HSBC Prime RateAdvertising Disclosure
Content last updated: March 23, 2020
The prime rate is the lending rate Canada’s banks and financial institutions use to set interest rates for variable loans and lines of credit, including mortgages. HSBC’s prime rate is currently 2.45%.
About HSBC’s prime rate
The current HSBC prime rate is 2.45%. This is the same prime rate that’s posted by most major financial institutions in Canada.
As with other banks, HSBC usually only changes its prime rate in response to Bank of Canada (BoC) interest rate policy. When the BoC raises or lowers the key rate (known as the target for the overnight rate) HSBC will usually adjust its prime rate by the same amount. For example, if the BoC were to raise the overnight rate by 25 basis points (bps), HSBC would usually raise its prime rate by 25 basis points as well.
There have been some exceptions to this rule, where HSBC hasn't fully passed on BoC rate cuts. For example, there have been times where the BoC has cut interest rates by 25 basis points, but HSBC only lowered its prime rate by 15 basis points. At times like these, most of the major banks tend to make the same call. While it’s unusual for any bank to change its prime rate independent of BoC interest rate announcements, changes to the prime rate can happen at any time.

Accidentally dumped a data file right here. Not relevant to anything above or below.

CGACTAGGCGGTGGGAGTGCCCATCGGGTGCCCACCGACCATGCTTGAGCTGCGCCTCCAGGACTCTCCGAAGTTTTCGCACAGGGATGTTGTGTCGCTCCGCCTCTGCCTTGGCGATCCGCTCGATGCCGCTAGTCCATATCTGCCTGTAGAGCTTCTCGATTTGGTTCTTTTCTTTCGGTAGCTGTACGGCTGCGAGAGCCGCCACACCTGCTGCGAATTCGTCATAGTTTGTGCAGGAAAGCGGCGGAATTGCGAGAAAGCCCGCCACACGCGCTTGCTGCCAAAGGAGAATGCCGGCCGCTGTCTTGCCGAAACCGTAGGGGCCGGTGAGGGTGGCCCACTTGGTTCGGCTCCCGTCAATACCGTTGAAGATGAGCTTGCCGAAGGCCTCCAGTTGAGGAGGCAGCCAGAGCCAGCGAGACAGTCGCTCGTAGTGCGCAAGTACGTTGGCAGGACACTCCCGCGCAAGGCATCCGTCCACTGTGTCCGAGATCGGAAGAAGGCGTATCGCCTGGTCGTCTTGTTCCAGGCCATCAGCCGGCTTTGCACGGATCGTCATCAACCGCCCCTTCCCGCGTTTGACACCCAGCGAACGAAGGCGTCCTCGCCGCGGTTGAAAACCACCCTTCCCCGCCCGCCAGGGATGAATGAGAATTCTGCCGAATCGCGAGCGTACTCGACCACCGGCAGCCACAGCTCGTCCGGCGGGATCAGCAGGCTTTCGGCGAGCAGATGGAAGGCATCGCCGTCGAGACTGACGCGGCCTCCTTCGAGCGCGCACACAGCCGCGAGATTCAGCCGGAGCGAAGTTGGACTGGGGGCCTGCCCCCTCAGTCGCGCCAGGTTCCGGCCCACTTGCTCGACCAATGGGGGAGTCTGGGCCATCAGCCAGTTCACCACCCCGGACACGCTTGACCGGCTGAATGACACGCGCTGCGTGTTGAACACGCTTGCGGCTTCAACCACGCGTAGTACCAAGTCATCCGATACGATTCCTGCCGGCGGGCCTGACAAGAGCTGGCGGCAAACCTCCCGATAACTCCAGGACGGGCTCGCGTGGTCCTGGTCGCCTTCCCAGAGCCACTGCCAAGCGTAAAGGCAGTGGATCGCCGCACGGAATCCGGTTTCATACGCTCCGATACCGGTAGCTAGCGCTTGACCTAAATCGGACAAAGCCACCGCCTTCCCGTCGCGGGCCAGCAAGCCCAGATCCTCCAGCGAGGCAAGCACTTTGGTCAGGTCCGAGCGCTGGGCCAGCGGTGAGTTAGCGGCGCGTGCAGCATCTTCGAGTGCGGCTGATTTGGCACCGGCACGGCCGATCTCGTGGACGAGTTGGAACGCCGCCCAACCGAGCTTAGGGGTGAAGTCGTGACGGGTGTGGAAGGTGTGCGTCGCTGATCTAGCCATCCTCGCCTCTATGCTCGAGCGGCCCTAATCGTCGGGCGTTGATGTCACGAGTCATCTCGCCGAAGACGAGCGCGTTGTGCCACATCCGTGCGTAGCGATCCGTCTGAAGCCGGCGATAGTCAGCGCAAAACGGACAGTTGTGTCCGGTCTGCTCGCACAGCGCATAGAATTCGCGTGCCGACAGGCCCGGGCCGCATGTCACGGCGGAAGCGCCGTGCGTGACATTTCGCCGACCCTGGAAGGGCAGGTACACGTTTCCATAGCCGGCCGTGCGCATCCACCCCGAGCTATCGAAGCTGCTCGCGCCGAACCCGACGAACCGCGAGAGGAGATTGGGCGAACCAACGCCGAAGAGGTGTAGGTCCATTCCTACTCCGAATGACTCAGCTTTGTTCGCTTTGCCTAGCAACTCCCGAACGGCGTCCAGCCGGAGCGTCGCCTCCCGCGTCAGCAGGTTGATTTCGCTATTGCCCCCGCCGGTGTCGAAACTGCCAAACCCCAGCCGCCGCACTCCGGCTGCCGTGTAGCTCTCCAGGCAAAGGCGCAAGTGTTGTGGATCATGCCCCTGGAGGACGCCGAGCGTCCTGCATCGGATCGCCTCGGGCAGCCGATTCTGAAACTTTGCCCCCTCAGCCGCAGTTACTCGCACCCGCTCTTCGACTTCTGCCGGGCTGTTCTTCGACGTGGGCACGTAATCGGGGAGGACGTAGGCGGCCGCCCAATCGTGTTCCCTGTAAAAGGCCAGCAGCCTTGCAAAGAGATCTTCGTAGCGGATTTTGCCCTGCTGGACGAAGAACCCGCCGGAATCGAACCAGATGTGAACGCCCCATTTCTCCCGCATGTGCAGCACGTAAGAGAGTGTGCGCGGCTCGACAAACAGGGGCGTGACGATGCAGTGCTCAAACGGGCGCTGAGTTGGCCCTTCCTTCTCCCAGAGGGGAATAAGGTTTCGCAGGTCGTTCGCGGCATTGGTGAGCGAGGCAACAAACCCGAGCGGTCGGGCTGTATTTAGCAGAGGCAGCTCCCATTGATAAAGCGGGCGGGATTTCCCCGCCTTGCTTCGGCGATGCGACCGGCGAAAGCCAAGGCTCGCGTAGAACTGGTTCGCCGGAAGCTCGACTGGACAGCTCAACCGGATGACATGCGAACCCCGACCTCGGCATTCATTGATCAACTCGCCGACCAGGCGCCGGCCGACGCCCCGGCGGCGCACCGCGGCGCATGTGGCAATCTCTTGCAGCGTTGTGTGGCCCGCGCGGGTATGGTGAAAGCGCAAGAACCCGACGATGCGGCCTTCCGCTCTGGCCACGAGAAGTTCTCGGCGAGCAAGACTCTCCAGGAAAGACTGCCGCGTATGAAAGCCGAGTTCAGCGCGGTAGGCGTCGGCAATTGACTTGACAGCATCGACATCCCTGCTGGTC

How the HSBC prime rate affects variable mortgage rates
When you get a variable mortgage from HSBC, the interest rate will be expressed as the HSBC prime rate, plus or minus a certain percentage point. For example, if the HSBC prime rate is 3.00%, and your mortgage rate is prime minus 0.50%, your mortgage rate would be 2.50%.
If HSBC were to change its prime rate, your mortgage rate would change by the same amount. For example, if the HSBC prime rate were raised to 3.25%, your mortgage rate would rise with it to 2.75%.
How the HSBC prime rate affects fixed mortgage rates
Unlike variable-rate mortgage, fixed-rate mortgages are not immediately affected by changes in the HSBC prime rate. When you get a fixed-rate mortgage, your mortgage rate is guaranteed not to change for the entire term. This mitigates your risk in the event rates go up, because your rate won’t change. However, if rates go down you won’t enjoy the added benefit. Fixed rates are best if you think mortgage rates will go up, or if you want the stability of knowing exactly what rate you’ll be paying regardless of what happens in the market.
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